I asked the sales assistant if there was any literature I could take away regarding details on the technology, but was told there wasn’t anything. This was surprising as I expected him to at least print off the specifications but he didn’t offer, he simply said: “I’ll leave you to it” and walked off.

Despite the assistant being friendly, he wasn’t knowledgeable on the products and the overall customer service was less than satisfactory. I wasn’t blown away by the product range that Comet offered either, and I walked away feeling that I did not get enough information on the recommended products. However, the TV capture USB stick was a great little device for half the price of the Slingbox, and if all I wanted was to watch TV away from home this would be perfect.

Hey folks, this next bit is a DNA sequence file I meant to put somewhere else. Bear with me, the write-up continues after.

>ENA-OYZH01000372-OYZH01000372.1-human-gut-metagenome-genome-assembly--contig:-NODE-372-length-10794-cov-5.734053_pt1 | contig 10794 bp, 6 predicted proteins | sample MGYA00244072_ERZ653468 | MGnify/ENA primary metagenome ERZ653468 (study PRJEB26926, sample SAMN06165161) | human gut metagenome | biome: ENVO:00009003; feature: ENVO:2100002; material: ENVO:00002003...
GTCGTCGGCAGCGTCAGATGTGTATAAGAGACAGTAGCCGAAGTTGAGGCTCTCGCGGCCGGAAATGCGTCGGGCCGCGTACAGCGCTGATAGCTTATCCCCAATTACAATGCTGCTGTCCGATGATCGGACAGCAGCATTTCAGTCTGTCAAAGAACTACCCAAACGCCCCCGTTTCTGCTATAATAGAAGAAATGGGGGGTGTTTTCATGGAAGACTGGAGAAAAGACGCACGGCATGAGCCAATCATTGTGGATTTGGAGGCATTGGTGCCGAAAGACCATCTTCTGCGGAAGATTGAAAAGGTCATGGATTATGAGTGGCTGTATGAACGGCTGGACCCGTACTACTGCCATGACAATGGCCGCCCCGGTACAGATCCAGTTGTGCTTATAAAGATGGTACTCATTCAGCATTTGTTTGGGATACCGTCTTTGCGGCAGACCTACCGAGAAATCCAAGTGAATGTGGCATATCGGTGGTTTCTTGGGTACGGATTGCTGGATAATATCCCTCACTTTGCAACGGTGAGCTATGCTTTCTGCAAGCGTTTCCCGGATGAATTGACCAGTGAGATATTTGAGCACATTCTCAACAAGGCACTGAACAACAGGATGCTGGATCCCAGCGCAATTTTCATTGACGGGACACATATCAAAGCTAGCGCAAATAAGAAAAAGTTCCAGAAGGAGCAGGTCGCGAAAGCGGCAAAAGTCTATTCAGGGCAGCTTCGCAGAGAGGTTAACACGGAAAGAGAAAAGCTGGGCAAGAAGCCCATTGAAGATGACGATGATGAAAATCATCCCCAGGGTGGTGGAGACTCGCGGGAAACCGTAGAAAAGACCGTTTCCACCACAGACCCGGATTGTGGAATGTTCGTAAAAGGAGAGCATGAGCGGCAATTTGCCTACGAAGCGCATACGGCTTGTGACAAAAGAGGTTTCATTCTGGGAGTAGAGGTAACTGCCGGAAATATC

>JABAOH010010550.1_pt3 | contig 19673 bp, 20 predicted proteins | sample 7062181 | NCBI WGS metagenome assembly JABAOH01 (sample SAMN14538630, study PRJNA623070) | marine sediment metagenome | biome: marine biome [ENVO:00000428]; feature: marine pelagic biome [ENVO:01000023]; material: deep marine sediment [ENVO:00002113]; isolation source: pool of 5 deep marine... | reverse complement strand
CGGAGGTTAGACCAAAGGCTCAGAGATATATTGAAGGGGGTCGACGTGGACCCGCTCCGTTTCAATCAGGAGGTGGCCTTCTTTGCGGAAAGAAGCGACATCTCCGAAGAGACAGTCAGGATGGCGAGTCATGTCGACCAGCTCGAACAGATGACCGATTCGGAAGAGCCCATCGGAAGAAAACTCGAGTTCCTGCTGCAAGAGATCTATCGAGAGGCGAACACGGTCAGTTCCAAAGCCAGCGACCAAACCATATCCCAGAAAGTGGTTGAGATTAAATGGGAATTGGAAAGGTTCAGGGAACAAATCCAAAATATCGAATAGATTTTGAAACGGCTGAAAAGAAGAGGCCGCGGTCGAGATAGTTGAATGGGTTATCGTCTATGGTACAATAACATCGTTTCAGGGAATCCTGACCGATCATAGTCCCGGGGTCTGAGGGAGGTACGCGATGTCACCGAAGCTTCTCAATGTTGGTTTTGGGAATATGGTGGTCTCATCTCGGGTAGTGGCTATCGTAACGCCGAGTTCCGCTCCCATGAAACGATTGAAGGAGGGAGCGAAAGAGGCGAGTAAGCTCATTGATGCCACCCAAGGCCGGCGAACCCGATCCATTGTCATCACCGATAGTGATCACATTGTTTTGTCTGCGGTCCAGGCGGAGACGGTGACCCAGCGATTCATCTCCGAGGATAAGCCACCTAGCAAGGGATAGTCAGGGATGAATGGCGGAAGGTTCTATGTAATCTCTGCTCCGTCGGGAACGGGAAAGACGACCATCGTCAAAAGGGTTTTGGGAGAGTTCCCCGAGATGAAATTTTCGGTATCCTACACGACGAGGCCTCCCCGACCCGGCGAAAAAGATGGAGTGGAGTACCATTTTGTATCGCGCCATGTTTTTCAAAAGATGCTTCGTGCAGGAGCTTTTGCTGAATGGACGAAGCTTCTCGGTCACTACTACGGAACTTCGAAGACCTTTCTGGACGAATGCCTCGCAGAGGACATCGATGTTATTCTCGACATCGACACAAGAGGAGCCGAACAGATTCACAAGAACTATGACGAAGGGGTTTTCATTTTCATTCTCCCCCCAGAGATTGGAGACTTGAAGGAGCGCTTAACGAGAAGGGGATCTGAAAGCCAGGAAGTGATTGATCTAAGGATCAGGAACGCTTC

Score: 6/10

PC World

As I walked up the central aisle, two staff members were dealing with separate customers so I decided to walk through the store and see if I could find what I was looking for on my own.

After ten minutes I decided I needed help after all. I found a member of staff who, once I explained my plight to him, pointed me in the direction of a sales assistant who would be able to help with my quest. The assistant asked if I wanted to wirelessly stream information from a PC to a TV. I informed him that I was looking for a device which enabled me to watch TV programmes while away from home. The assistant nodded with enthusiasm and said: “In that case, we have this. It’s called a Slingbox and it enables you to watch TV via a laptop or PC.”